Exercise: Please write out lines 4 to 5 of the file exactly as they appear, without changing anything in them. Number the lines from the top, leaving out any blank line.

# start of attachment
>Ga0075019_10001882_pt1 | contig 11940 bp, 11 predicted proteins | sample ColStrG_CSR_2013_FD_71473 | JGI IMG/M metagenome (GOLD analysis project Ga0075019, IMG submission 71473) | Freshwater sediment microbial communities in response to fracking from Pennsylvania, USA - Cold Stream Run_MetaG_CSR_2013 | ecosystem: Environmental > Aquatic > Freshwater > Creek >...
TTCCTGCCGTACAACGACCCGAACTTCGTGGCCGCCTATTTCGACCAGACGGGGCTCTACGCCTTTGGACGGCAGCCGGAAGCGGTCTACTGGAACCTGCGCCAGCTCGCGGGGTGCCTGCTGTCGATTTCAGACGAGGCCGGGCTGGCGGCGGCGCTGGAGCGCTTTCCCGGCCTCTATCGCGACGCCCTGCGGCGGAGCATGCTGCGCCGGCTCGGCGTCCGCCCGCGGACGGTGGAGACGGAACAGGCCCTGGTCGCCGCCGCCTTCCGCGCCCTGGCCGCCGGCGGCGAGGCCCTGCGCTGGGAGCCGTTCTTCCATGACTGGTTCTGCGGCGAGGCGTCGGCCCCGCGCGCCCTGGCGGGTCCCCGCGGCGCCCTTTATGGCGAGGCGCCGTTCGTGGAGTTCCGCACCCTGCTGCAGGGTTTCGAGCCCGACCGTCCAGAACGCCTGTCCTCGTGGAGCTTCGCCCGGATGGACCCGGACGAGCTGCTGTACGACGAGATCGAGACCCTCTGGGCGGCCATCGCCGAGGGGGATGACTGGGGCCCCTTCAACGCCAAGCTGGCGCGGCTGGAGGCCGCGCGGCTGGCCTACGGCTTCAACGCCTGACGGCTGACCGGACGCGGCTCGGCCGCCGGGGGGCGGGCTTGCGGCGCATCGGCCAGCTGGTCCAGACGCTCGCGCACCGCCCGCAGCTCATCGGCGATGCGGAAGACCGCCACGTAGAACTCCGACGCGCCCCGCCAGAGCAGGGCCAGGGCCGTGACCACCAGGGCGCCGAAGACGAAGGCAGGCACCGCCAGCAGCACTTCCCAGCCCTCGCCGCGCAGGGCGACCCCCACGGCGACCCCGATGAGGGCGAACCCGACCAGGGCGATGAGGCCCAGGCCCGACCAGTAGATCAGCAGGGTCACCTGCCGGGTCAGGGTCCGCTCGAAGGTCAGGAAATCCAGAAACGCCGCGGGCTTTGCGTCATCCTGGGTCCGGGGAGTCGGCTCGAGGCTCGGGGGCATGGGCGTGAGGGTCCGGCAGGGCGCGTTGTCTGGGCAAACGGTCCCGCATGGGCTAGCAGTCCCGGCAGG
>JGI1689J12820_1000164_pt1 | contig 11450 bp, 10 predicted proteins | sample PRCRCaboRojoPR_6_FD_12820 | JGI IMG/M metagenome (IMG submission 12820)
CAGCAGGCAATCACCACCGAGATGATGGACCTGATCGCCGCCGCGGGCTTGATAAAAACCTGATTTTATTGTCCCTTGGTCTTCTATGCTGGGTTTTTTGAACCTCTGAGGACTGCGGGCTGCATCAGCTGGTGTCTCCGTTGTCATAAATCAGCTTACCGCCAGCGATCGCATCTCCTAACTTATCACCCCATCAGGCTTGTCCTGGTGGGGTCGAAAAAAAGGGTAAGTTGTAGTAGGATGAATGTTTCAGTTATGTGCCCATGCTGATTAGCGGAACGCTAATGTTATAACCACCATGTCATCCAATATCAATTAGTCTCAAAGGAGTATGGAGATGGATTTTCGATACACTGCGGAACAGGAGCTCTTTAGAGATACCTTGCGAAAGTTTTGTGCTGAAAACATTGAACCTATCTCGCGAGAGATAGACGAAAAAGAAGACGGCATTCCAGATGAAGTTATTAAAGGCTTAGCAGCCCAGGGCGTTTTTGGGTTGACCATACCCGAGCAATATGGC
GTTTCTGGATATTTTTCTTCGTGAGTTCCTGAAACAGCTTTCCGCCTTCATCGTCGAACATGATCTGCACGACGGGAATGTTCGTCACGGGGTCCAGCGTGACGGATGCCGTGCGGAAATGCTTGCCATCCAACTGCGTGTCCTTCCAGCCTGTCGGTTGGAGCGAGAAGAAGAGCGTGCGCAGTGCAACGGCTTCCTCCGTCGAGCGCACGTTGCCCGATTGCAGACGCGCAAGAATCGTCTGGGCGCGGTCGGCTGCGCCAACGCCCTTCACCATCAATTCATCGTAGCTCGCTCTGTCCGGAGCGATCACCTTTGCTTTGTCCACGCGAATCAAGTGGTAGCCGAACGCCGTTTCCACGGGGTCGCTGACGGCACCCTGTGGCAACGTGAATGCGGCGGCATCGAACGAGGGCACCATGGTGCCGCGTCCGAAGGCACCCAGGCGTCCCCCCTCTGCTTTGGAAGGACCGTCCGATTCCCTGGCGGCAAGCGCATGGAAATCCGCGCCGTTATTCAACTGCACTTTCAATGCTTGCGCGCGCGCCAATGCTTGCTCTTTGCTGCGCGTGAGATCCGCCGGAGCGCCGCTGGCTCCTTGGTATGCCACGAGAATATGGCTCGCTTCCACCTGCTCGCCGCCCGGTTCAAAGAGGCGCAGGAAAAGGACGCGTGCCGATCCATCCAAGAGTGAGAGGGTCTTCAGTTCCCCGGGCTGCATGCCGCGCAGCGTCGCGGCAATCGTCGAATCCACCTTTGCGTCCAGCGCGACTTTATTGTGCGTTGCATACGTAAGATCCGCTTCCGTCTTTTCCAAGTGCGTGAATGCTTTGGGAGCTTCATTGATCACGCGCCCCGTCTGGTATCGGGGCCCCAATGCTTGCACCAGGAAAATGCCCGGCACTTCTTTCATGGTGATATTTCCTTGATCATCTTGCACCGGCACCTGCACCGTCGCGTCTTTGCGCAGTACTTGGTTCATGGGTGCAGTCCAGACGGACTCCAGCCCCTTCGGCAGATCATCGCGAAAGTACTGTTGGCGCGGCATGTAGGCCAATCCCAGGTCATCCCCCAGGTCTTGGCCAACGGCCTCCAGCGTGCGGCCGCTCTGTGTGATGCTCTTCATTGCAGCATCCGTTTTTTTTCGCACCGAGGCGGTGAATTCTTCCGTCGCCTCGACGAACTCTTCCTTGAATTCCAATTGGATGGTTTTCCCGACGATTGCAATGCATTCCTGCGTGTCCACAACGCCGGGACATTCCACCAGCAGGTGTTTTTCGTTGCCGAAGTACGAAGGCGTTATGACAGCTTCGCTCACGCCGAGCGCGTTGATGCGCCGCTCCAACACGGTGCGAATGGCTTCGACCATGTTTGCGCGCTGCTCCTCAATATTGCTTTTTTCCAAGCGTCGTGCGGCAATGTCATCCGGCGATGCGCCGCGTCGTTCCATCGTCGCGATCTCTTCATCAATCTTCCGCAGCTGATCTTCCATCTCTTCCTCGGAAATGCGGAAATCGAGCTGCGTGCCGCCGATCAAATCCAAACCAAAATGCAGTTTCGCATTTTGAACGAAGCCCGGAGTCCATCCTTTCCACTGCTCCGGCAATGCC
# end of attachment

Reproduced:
CAGCAGGCAATCACCACCGAGATGATGGACCTGATCGCCGCCGCGGGCTTGATAAAAACCTGATTTTATTGTCCCTTGGTCTTCTATGCTGGGTTTTTTGAACCTCTGAGGACTGCGGGCTGCATCAGCTGGTGTCTCCGTTGTCATAAATCAGCTTACCGCCAGCGATCGCATCTCCTAACTTATCACCCCATCAGGCTTGTCCTGGTGGGGTCGAAAAAAAGGGTAAGTTGTAGTAGGATGAATGTTTCAGTTATGTGCCCATGCTGATTAGCGGAACGCTAATGTTATAACCACCATGTCATCCAATATCAATTAGTCTCAAAGGAGTATGGAGATGGATTTTCGATACACTGCGGAACAGGAGCTCTTTAGAGATACCTTGCGAAAGTTTTGTGCTGAAAACATTGAACCTATCTCGCGAGAGATAGACGAAAAAGAAGACGGCATTCCAGATGAAGTTATTAAAGGCTTAGCAGCCCAGGGCGTTTTTGGGTTGACCATACCCGAGCAATATGGC
GTTTCTGGATATTTTTCTTCGTGAGTTCCTGAAACAGCTTTCCGCCTTCATCGTCGAACATGATCTGCACGACGGGAATGTTCGTCACGGGGTCCAGCGTGACGGATGCCGTGCGGAAATGCTTGCCATCCAACTGCGTGTCCTTCCAGCCTGTCGGTTGGAGCGAGAAGAAGAGCGTGCGCAGTGCAACGGCTTCCTCCGTCGAGCGCACGTTGCCCGATTGCAGACGCGCAAGAATCGTCTGGGCGCGGTCGGCTGCGCCAACGCCCTTCACCATCAATTCATCGTAGCTCGCTCTGTCCGGAGCGATCACCTTTGCTTTGTCCACGCGAATCAAGTGGTAGCCGAACGCCGTTTCCACGGGGTCGCTGACGGCACCCTGTGGCAACGTGAATGCGGCGGCATCGAACGAGGGCACCATGGTGCCGCGTCCGAAGGCACCCAGGCGTCCCCCCTCTGCTTTGGAAGGACCGTCCGATTCCCTGGCGGCAAGCGCATGGAAATCCGCGCCGTTATTCAACTGCACTTTCAATGCTTGCGCGCGCGCCAATGCTTGCTCTTTGCTGCGCGTGAGATCCGCCGGAGCGCCGCTGGCTCCTTGGTATGCCACGAGAATATGGCTCGCTTCCACCTGCTCGCCGCCCGGTTCAAAGAGGCGCAGGAAAAGGACGCGTGCCGATCCATCCAAGAGTGAGAGGGTCTTCAGTTCCCCGGGCTGCATGCCGCGCAGCGTCGCGGCAATCGTCGAATCCACCTTTGCGTCCAGCGCGACTTTATTGTGCGTTGCATACGTAAGATCCGCTTCCGTCTTTTCCAAGTGCGTGAATGCTTTGGGAGCTTCATTGATCACGCGCCCCGTCTGGTATCGGGGCCCCAATGCTTGCACCAGGAAAATGCCCGGCACTTCTTTCATGGTGATATTTCCTTGATCATCTTGCACCGGCACCTGCACCGTCGCGTCTTTGCGCAGTACTTGGTTCATGGGTGCAGTCCAGACGGACTCCAGCCCCTTCGGCAGATCATCGCGAAAGTACTGTTGGCGCGGCATGTAGGCCAATCCCAGGTCATCCCCCAGGTCTTGGCCAACGGCCTCCAGCGTGCGGCCGCTCTGTGTGATGCTCTTCATTGCAGCATCCGTTTTTTTTCGCACCGAGGCGGTGAATTCTTCCGTCGCCTCGACGAACTCTTCCTTGAATTCCAATTGGATGGTTTTCCCGACGATTGCAATGCATTCCTGCGTGTCCACAACGCCGGGACATTCCACCAGCAGGTGTTTTTCGTTGCCGAAGTACGAAGGCGTTATGACAGCTTCGCTCACGCCGAGCGCGTTGATGCGCCGCTCCAACACGGTGCGAATGGCTTCGACCATGTTTGCGCGCTGCTCCTCAATATTGCTTTTTTCCAAGCGTCGTGCGGCAATGTCATCCGGCGATGCGCCGCGTCGTTCCATCGTCGCGATCTCTTCATCAATCTTCCGCAGCTGATCTTCCATCTCTTCCTCGGAAATGCGGAAATCGAGCTGCGTGCCGCCGATCAAATCCAAACCAAAATGCAGTTTCGCATTTTGAACGAAGCCCGGAGTCCATCCTTTCCACTGCTCCGGCAATGCC